• Toe Sprain


    A toe sprain is caused by a partial tear of the ligaments that support a toe. Ligaments are strong bands of tissue that connect bones to each other.


    Toe sprains may be caused by:
    • Stubbing your toe into something when walking barefoot
    • Stopping suddenly when running, causing a toe to jam into the end of your shoe
    • Landing awkwardly from a jump, causing a toe to jam into the end of your shoe
    The Toes (Phalanges) of the Foot
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    Risk Factors

    Factors that increase your risk of getting a toe sprain include:
      Sports such as:
      • Football
      • Soccer
      • Rugby
      • Basketball
      • Running
    • Dancing
    • Poor coordination
    • Rough ground


    Symptoms include:
    • Pain and tenderness in the toe
    • Pain when moving the toe
    • Swelling and bruising of the toe


    The doctor will ask about your symptoms and how you injured your toe. Your toe will be examined to assess the stability of the joint and the severity of the injury.
    Images may need to be taken of your toe. This can be done with:
    Toe sprains are graded according to ligament damage. The more ligaments damaged, the more severe the injury.

    Grade 1

    Some microtearing of ligament tissue

    Grade 2

    • Partial tearing of ligament tissue
    • Mild instability of the joint

    Grade 3

    • Severe or complete tearing of ligament tissue
    • Significant instability of the joint


    Treatment includes:


    • Rest—Avoid using the injured toe.
    • Ice—Apply ice or a cold pack to your toe for 15 to 20 minutes. Do this 4 times a day for 2 to 3 days or until the pain goes away. Wrap the ice or cold pack in a towel. Do not apply the ice directly to your skin.
    • Compression—If the injured toe is the big toe, wrap a 2-inch elastic compression bandage around it. Put several wraps around the big toe and then include the rest of the forefoot within the bandage. This will limit swelling of your big toe. Other toes cannot be effectively compressed with a bandage. It is important not to cut off blood circulation to your toe or any body part when using such wraps. Do not make them very tight.
    • Elevation—Keep the injured foot raised above the level of your heart for 48 hours. You can use a pillow. This will help drain fluid and reduce swelling.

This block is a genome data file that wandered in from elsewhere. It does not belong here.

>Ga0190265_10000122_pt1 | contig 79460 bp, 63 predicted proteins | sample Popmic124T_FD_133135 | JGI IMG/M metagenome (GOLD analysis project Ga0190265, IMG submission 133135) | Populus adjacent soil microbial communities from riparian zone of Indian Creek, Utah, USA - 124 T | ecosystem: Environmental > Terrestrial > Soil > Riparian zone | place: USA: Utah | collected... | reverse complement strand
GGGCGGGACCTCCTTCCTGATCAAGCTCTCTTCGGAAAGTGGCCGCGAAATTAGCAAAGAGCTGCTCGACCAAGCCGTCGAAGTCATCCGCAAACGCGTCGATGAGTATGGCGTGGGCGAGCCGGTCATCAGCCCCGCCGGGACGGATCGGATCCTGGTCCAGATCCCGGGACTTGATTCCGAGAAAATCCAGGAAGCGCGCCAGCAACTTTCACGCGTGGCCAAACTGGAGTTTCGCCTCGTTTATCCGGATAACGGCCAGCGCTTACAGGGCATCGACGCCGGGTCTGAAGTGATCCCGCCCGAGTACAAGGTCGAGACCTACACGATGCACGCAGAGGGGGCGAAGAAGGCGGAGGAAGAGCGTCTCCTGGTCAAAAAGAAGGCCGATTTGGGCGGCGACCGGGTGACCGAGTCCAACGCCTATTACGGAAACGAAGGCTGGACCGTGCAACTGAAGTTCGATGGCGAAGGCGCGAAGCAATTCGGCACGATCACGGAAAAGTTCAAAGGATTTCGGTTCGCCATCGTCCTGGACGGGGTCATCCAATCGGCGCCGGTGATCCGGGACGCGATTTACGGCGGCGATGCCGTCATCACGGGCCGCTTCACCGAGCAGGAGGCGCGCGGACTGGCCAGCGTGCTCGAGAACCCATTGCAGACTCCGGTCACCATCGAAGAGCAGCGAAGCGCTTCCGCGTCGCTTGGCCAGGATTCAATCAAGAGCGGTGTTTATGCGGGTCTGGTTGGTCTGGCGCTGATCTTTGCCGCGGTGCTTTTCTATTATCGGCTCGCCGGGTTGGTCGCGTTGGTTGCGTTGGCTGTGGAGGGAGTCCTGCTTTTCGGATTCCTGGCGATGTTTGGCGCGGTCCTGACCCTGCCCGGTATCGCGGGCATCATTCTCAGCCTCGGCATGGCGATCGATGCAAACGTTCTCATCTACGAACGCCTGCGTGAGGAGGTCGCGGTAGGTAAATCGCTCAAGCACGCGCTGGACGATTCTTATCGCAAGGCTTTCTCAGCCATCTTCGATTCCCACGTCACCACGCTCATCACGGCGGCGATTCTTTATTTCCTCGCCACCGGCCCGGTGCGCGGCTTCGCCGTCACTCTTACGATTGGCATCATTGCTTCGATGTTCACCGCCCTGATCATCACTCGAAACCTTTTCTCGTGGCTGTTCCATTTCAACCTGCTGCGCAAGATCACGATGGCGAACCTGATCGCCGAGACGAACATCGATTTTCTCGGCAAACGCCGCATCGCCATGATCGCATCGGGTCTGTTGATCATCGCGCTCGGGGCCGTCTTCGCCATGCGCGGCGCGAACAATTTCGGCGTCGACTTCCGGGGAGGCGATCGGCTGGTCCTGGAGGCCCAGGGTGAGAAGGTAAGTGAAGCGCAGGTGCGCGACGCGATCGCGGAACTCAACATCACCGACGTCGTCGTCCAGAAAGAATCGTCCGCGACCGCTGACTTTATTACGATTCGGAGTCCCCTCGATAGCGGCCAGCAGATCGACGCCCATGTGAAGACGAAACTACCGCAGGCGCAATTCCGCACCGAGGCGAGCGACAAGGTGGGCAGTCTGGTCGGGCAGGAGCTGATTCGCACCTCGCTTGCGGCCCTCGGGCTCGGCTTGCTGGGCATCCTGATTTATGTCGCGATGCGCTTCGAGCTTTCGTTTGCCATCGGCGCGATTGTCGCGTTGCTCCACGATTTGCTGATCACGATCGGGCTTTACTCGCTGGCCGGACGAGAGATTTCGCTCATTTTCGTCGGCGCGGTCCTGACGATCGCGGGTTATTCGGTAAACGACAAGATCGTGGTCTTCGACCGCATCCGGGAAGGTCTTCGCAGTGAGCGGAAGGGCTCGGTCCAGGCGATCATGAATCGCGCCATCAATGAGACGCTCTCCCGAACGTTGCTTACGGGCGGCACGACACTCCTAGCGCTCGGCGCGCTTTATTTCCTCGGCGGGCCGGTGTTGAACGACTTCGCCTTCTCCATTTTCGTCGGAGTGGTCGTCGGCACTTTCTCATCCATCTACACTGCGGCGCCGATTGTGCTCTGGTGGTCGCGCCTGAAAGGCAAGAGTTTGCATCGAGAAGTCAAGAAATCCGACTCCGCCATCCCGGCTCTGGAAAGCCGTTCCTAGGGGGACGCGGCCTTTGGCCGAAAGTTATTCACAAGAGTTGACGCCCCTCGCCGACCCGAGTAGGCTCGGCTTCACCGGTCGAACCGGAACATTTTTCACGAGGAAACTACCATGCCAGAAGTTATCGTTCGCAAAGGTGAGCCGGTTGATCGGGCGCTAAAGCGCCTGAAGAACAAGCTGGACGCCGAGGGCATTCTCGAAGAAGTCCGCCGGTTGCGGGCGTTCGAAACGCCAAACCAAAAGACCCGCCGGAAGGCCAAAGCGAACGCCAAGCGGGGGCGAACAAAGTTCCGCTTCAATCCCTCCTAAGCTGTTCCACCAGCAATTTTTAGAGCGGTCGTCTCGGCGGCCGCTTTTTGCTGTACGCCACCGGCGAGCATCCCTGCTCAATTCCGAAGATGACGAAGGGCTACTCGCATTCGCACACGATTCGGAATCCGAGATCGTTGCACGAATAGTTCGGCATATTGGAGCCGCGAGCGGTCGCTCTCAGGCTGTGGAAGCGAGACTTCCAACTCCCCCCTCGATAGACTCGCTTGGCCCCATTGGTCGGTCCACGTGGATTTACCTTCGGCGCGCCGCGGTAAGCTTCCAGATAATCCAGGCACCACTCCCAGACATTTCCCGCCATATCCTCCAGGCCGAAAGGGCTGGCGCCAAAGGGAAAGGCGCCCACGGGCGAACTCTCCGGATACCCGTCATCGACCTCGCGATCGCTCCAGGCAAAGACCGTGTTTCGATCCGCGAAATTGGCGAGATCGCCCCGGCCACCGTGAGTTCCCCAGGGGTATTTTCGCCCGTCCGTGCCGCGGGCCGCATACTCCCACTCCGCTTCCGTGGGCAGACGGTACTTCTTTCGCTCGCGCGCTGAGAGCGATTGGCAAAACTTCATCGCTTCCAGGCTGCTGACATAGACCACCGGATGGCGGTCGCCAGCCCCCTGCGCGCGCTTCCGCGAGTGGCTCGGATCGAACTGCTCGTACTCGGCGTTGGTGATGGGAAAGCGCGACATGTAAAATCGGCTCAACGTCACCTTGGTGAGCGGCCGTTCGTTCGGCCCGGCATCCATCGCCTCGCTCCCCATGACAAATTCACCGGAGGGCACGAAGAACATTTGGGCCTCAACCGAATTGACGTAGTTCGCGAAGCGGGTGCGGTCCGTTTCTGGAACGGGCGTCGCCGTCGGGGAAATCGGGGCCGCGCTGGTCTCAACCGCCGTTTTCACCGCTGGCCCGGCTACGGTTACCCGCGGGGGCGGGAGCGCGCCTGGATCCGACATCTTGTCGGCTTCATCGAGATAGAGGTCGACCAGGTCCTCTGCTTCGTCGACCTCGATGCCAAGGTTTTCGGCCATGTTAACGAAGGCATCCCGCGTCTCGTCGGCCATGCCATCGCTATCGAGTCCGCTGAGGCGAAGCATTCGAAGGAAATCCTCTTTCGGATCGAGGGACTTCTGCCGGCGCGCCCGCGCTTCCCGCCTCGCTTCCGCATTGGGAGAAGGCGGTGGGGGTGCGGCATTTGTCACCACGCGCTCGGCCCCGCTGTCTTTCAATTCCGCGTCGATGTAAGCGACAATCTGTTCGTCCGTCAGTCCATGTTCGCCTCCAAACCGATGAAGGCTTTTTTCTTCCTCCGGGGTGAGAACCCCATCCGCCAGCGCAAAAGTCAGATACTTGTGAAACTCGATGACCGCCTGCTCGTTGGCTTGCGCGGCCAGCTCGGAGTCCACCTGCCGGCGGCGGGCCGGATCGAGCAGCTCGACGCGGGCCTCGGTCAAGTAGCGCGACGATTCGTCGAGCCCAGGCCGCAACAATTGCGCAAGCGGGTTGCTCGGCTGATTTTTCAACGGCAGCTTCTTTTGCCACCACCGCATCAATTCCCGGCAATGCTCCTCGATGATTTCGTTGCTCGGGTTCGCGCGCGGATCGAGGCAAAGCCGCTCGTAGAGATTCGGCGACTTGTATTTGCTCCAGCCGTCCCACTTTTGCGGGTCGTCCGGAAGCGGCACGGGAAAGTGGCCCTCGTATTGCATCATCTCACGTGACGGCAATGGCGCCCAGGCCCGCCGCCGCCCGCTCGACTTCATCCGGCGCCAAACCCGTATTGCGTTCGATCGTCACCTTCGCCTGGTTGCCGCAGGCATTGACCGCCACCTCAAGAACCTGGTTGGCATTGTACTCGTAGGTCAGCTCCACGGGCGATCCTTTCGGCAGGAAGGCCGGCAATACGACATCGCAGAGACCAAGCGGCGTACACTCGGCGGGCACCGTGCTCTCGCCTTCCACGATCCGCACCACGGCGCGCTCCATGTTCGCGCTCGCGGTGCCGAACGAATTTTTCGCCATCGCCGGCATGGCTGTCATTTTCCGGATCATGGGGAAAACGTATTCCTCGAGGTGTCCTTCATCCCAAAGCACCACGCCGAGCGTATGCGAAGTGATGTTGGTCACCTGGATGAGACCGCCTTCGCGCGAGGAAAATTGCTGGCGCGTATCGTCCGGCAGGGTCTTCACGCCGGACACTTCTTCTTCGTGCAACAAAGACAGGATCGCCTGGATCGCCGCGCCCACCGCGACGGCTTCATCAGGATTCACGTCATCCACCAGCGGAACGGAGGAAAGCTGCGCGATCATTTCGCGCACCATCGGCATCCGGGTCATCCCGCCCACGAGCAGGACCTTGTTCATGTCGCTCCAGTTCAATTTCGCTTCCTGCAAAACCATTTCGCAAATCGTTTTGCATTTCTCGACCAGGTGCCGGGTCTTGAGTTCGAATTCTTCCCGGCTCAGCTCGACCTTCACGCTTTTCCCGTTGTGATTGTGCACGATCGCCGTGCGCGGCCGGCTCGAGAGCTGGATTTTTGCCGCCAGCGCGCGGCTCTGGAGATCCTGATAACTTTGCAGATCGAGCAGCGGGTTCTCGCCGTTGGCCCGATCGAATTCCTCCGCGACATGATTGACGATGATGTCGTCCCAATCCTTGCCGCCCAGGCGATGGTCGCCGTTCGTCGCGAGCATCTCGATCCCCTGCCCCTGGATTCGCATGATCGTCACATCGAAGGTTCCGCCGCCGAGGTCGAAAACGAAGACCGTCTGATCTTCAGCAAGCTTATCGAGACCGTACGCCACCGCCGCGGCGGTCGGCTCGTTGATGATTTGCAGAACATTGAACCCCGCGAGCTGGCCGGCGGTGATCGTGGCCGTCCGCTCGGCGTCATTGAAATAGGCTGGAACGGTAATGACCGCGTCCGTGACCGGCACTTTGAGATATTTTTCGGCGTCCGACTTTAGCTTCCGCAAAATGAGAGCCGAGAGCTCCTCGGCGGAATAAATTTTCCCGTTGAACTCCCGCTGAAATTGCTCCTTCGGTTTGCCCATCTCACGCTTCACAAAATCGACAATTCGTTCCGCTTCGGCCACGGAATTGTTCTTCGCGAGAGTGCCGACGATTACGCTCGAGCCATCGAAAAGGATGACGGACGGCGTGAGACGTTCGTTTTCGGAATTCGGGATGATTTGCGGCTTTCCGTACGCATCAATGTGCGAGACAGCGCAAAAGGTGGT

• Protection—Wear a shoe with a stiff sole to help protect the injured toe.


    The following drugs may help reduce swelling and pain:
    • Ibuprofen, such as Motrin or Advil
    • Naproxen, such as Aleve or Naprosyn
    • Acetaminophen, such as Tylenol
    • Aspirin
    Topical pain medicines, such as creams, patches, can also be applied to the skin.


    Often, toe sprains cannot be prevented. However, to reduce your risk of getting a sprained toe, wear stiff-soled athletic shoes when playing sports.
    Proper treatment of toe sprains can help prevent long-term complications or problems with the toe joint, such as misalignment and immobility.


    American Academy of Physical Medicine and Rehabilitation http://www.aapmr.org

    American Orthopaedic Society for Sports Medicine http://www.sportsmed.org


    British Columbia Association of Podiatrists http://www.foothealth.ca

    Canadian Podiatric Medical Association http://www.podiatrycanada.org


    Adult foot health. The American Orthopedic Foot & Ankle Society website. Available at: http://www.aofas.org/footcaremd/overview/Pages/Adult-Foot-Health.aspx . Accessed March 20, 2013.

    Churchill SR, Donley BG. Managing injuries of the great toe. The Physician and Sportsmedicine. 1998;26:29.

    Mullen JE. O'Malley MJ. Sprains—residual instability of subtalar, Lisfranc joints, and turf toe. Clinics in Sports Medicine. 2004;23(1):97-121.

    Pommering TL. Ankle and foot injuries in pediatric and adult athletes. Prim Care. 2005; 32(1):133-161.

    Renstrom P. Sports Injuries: Basic Principles of Prevention and Care. Boston, MA: Blackwell Scientific Publications; 1993.

    Sports injuries. National Institute of Arthritis, Musculoskeletal and Skin Diseases website. Available at: http://www.niams.nih.gov/Health%5FInfo/Sports%5FInjuries/default.asp . Published April 2009. Accessed March 20, 2013.

    10/26/2010 DynaMed's Systematic Literature Surveillance https://dynamed.ebscohost.com/about/about-us: Massey T, Derry S, Moore R, McQuay H. Topical NSAIDs for acute pain in adults. Cochrane Database Syst Rev. 2010;(6):CD007402.

    Revision Information

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